The Effects of Repeated Dopamine D2 Receptor Antagonism on D2 Receptor Expression and Behavioural Inflexibility
Background: Reversal learning has been shown to improve as a function of dopamine D2 receptor expression, and manipulations that downregulated D2 expression also impaired behavioural flexibility. The possibility remains that an upregulation may facilitate reversal learning. Further, D2 receptor expression and reversal learning were compromised following repeated methamphetamine exposure. It stands to reason that restoration of receptor expression following methamphetamine exposure might prevent this impairment from occurring.
Objectives: Develop a procedure for measuring reversal learning and determine whether repeated D2 receptor antagonism increases D2 receptor expression and improves behavioural flexibility in rats. Further, the possibility that this treatment would ameliorate behavioural inflexibility produced by prior methamphetamine exposure was examined.
Methods: A task was developed to measure reversal learning. I systematically replicated an existing procedure, but then developed a novel procedure that focused on identifying a reasonable criterion for visual discrimination. To do this, male Sprague Dawley rats completed 25 days of visual discrimination. Various criteria requiring different levels of accuracy and persistence were retrospectively applied to the data and a single criterion was selected from these. The procedure was then extended to include three reversal tasks. In the next study, male Sprague-Dawley rats received repeated daily pretreatment with the dopamine D2 antagonist, eticlopride (0.0 or 0.3 mg/kg/day, IP, 14 days). Three days after treatment, whole-brain (minus olfactory bulbs and cerebellum) dopamine D2 receptor expression was measured using flow cytometry. Another cohort was exposed to the same regimen between the second and third reversal task to determine whether this treatment improved reversal learning. The final study was then conducted, the only difference from the previous study being that methamphetamine (0.0mg/kg or 2.0mg/kg, SC, 4 injections, 2 hours apart) was administered the day before eticlopride treatment commenced in order to produce behavioural inflexibility.
Results: The criterion developed for the acquisition of visual discrimination was adopted for several reasons. First, the entire sample was able to meet the criterion. Second, the number of days to acquisition was equivalent irrespective of which visual cue served as the discriminative stimulus. Finally, accuracy was persistent both within and between test sessions. Importantly, therefore, these criteria eliminated confounds that might otherwise have been expected to impact reversal learning performance. The adjunct reversal tasks were typically completed within 2-5 test days, which was important since neuroadaptations can revert over time, and individual differences in performance were consistent across tasks. As expected, eticlopride treatment increased D2 receptor expression and improved reversal learning. Further, this improvement was predicted by baseline behavioural flexibility measures, such that, the improvement produced by repeated eticlopride treatment preferentially mpacted rats that were less behaviourally flexible prior to treatment. Methamphetamine treatment impaired reversal learning, but this impairment was prevented by repeated eticlopride treatment.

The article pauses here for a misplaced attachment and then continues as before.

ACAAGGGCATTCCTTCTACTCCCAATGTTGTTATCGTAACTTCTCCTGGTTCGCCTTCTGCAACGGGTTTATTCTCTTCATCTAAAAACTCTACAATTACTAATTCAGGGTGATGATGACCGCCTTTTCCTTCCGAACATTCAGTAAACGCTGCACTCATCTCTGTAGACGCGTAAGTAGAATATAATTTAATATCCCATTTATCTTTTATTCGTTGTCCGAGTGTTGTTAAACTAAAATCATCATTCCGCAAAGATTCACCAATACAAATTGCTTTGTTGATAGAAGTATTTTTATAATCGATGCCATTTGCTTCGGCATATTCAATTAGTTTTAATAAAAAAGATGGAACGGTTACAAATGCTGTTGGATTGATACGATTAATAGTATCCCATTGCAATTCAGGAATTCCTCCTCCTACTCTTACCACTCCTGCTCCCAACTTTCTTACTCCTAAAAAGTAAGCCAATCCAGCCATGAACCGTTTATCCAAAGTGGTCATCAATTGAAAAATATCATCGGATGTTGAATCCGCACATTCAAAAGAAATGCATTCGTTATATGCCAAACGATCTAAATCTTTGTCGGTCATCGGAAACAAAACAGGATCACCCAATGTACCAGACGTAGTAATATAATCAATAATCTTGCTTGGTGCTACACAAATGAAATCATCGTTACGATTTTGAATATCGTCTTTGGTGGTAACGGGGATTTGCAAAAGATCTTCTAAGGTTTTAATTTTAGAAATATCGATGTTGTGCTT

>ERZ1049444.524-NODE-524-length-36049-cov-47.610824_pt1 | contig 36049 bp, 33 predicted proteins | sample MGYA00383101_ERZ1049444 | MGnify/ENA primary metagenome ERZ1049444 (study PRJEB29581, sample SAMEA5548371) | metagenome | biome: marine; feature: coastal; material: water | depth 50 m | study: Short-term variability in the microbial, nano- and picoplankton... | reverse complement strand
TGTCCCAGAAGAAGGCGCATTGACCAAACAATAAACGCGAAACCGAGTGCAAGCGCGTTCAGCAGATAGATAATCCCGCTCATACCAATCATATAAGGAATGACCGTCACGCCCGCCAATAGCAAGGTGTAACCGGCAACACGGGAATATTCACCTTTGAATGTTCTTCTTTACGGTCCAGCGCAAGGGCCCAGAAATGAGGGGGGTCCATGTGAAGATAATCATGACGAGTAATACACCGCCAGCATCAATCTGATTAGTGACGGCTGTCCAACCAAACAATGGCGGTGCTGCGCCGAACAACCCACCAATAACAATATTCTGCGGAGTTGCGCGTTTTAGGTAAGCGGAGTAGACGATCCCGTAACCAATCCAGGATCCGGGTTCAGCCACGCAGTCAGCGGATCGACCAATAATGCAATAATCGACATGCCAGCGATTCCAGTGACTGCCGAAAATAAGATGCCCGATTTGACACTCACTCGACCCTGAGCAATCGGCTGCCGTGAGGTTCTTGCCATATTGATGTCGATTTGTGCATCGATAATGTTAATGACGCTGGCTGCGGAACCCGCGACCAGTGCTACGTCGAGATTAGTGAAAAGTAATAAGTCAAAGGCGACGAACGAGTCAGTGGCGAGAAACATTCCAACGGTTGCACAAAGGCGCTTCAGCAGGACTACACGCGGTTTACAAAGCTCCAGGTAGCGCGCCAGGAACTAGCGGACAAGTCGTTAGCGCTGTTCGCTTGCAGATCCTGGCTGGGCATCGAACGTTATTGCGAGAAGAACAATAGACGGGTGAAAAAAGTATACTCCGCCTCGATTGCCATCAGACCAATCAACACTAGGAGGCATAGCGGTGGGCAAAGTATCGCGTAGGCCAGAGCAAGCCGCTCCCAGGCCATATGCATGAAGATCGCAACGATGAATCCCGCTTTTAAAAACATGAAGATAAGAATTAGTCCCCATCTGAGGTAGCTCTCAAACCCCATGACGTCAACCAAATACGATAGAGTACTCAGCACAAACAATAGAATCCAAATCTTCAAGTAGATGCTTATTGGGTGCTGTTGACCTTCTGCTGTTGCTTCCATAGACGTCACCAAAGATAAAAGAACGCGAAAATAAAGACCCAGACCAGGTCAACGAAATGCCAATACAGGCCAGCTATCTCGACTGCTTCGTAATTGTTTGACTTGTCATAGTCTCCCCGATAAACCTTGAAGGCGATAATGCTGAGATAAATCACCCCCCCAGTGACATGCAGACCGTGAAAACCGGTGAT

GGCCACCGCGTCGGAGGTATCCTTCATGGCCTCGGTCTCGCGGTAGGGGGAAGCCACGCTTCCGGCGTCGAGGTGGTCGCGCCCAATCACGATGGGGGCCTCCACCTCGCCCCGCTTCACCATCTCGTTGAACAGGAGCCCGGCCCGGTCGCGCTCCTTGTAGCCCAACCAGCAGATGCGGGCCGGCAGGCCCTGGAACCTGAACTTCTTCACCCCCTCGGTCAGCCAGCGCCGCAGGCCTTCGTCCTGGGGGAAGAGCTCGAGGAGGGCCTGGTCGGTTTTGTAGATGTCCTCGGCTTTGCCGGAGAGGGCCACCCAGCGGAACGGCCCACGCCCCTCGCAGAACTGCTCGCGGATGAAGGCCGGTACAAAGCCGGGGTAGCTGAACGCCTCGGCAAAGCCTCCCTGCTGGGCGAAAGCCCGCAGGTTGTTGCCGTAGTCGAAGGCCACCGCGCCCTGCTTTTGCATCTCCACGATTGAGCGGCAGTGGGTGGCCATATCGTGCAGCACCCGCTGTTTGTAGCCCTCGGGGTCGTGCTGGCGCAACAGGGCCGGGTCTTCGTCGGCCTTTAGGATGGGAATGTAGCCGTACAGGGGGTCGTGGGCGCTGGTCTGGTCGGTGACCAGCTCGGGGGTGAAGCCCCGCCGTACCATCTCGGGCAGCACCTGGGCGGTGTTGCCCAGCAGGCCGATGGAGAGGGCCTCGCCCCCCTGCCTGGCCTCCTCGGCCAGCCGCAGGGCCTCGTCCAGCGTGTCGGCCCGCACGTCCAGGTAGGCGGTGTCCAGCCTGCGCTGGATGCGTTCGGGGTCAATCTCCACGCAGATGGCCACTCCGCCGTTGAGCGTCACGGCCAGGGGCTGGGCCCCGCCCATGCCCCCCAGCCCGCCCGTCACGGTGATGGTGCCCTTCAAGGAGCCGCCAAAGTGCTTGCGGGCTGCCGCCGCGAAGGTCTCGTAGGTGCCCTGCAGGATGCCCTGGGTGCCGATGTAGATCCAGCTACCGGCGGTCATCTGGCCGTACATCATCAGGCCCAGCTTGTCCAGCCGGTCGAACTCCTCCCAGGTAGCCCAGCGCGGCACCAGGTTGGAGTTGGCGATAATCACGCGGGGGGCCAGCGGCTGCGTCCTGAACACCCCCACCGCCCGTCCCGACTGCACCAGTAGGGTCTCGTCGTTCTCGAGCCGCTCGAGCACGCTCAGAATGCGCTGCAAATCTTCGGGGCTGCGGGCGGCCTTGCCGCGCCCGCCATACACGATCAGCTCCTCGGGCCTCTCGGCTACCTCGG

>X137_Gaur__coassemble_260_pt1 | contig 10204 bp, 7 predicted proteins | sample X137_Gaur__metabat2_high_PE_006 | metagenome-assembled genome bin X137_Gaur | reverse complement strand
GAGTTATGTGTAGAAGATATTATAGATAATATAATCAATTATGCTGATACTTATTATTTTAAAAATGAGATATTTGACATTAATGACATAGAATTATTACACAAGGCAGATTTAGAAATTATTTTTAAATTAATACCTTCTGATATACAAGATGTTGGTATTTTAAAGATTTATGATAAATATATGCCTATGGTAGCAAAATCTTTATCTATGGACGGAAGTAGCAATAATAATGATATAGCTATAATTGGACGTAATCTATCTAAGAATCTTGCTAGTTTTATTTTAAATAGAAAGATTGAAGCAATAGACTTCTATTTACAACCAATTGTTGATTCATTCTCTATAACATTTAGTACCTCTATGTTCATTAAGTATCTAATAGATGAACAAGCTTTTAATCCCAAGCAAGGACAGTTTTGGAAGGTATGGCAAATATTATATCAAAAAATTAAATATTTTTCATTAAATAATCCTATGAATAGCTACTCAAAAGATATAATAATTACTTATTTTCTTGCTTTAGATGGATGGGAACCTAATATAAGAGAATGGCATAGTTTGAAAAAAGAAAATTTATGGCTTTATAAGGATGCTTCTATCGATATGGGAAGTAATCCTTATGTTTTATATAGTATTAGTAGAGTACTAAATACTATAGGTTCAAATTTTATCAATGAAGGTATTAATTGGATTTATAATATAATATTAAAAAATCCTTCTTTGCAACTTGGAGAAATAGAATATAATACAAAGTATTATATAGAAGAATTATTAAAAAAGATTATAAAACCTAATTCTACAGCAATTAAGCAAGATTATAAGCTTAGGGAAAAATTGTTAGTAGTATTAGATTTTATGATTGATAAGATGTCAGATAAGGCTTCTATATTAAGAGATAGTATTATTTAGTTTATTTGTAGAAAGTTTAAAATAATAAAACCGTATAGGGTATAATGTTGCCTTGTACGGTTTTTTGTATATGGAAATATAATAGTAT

Conclusions: Choice of criterion impacts behavioural performance in visual discrimination learning. D2 receptor expression is also a critical determinant of behavioural flexibility, irrespective of whether the discriminative stimulus is visual or spatial. Further, pre-existing, or experimentally produced behavioural inflexibility is sensitive to a treatment that upregulated D2 expression. Collectively, these findings support the critical role of D2 expression in reversal learning and suggest it is an effective target for facilitating behavioural flexibility.